When we think single-coils and PRS, the Silver Sky comes to mind, or Mark Lettieri’s superlative Fiore signature guitar – another bolt-on – rather than the traditionally set-neck and mahogany bodied rank and file. Coming from such a guitar, single-coil snap an intoxicating proposition. Even if we can’t combine these single-coil sounds for those in-between sounds as we can on the Silver Sky, or the Fender Stratocaster that inspired John Mayer’s model, they are superb.
And with both neck and bridge pickups split and combined you have a hum-cancelling voicing that will convince any on-lookers that someone has sneaked a Fender into the picture.
Play around with the combinations, adjusting the volume and tone pots, and you’ll avail yourself of more quite exquisite sounds. You can sell this guitar on the strength of the fit and finish, a build that is typical of PRS’s super-close collaboration with Cor-Tek, and the price. But this is an instrument that seals the deal with the amount of sounds you can get out what is an eminently playable platform.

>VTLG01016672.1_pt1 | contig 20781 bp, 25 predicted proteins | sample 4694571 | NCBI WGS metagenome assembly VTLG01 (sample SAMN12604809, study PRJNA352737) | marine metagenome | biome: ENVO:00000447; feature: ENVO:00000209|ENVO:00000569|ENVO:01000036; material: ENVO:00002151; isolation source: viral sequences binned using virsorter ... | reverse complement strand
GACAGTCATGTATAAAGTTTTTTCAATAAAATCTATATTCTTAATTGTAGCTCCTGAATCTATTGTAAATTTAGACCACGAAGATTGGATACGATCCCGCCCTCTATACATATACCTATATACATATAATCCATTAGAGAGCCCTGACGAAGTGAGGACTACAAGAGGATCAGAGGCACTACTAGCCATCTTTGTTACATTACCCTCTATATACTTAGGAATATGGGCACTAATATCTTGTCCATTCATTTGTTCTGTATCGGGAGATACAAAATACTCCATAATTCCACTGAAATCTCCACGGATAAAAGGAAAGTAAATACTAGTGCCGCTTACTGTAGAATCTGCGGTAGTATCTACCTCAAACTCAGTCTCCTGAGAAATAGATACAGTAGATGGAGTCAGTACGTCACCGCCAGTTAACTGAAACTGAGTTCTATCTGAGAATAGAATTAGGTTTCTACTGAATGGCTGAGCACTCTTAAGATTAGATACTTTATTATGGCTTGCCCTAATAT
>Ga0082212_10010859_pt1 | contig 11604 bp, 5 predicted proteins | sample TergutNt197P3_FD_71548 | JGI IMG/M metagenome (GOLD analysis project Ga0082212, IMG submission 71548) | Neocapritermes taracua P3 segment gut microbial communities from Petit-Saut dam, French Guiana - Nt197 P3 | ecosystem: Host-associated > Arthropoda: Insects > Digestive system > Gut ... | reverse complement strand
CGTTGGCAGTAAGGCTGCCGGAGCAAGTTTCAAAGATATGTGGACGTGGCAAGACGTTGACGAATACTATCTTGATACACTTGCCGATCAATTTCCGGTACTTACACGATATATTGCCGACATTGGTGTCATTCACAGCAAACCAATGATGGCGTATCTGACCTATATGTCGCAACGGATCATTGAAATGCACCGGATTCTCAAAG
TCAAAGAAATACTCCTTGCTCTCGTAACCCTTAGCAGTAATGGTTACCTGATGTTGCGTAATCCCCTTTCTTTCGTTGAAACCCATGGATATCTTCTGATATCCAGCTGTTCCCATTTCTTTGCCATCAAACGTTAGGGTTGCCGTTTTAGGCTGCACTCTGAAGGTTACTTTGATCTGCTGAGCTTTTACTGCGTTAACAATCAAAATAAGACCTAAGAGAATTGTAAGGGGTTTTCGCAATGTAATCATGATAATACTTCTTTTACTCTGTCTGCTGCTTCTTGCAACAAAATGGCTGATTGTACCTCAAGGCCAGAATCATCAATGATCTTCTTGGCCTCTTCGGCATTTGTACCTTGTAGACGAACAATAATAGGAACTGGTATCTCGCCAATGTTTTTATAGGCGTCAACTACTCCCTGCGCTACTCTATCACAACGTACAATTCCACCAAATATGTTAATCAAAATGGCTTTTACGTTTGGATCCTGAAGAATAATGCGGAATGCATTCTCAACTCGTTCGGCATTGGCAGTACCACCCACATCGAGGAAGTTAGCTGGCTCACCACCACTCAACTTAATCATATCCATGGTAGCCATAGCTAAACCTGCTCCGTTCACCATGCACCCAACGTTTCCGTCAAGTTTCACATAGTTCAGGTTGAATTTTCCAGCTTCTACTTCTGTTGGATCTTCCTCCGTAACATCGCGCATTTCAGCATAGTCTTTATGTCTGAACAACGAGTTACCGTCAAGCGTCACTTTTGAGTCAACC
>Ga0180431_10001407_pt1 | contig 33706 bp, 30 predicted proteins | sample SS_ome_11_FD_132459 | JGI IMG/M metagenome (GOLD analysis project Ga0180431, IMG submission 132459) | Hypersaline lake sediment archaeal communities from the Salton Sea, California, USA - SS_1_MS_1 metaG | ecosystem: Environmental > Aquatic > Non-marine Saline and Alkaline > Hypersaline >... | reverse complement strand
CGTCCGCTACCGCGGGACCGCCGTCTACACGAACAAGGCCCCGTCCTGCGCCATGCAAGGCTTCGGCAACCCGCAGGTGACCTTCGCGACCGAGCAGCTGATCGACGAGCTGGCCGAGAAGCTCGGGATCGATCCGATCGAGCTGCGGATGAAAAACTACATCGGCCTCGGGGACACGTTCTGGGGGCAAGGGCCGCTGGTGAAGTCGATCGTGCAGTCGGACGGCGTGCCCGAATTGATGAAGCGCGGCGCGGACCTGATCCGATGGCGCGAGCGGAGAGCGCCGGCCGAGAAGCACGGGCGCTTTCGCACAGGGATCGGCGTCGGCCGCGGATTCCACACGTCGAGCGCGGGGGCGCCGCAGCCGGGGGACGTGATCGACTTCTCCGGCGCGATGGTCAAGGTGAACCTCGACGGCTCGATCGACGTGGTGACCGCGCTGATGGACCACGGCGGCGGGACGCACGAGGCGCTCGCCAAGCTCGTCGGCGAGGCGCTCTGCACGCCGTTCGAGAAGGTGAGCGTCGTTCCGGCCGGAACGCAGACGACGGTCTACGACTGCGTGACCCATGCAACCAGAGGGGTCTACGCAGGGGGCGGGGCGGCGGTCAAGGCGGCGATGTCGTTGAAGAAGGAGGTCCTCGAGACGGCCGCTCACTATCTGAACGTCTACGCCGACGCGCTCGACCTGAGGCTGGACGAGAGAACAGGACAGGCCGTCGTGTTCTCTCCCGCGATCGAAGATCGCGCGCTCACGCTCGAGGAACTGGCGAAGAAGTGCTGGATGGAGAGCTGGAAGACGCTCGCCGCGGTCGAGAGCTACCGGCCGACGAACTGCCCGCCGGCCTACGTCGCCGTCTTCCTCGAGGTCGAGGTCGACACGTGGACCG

The Wide Thin neck profile is the thinnest you’ll get some PRS, subtly tapered from the 12th fret to the 1st, where it measures just 20.75mm. It is immensely welcoming.
The Standard SE 24-08 lacks the visual pizazz of its Custom kin, or rather it lacks the figured maple on top, which is in many players’ eyes the look that defines PRS. But plain-top PRS electrics can look the bee’s knees, and this is no exception. It goes for classy and understated over red carpet dress.
• PRS SE Custom 24-08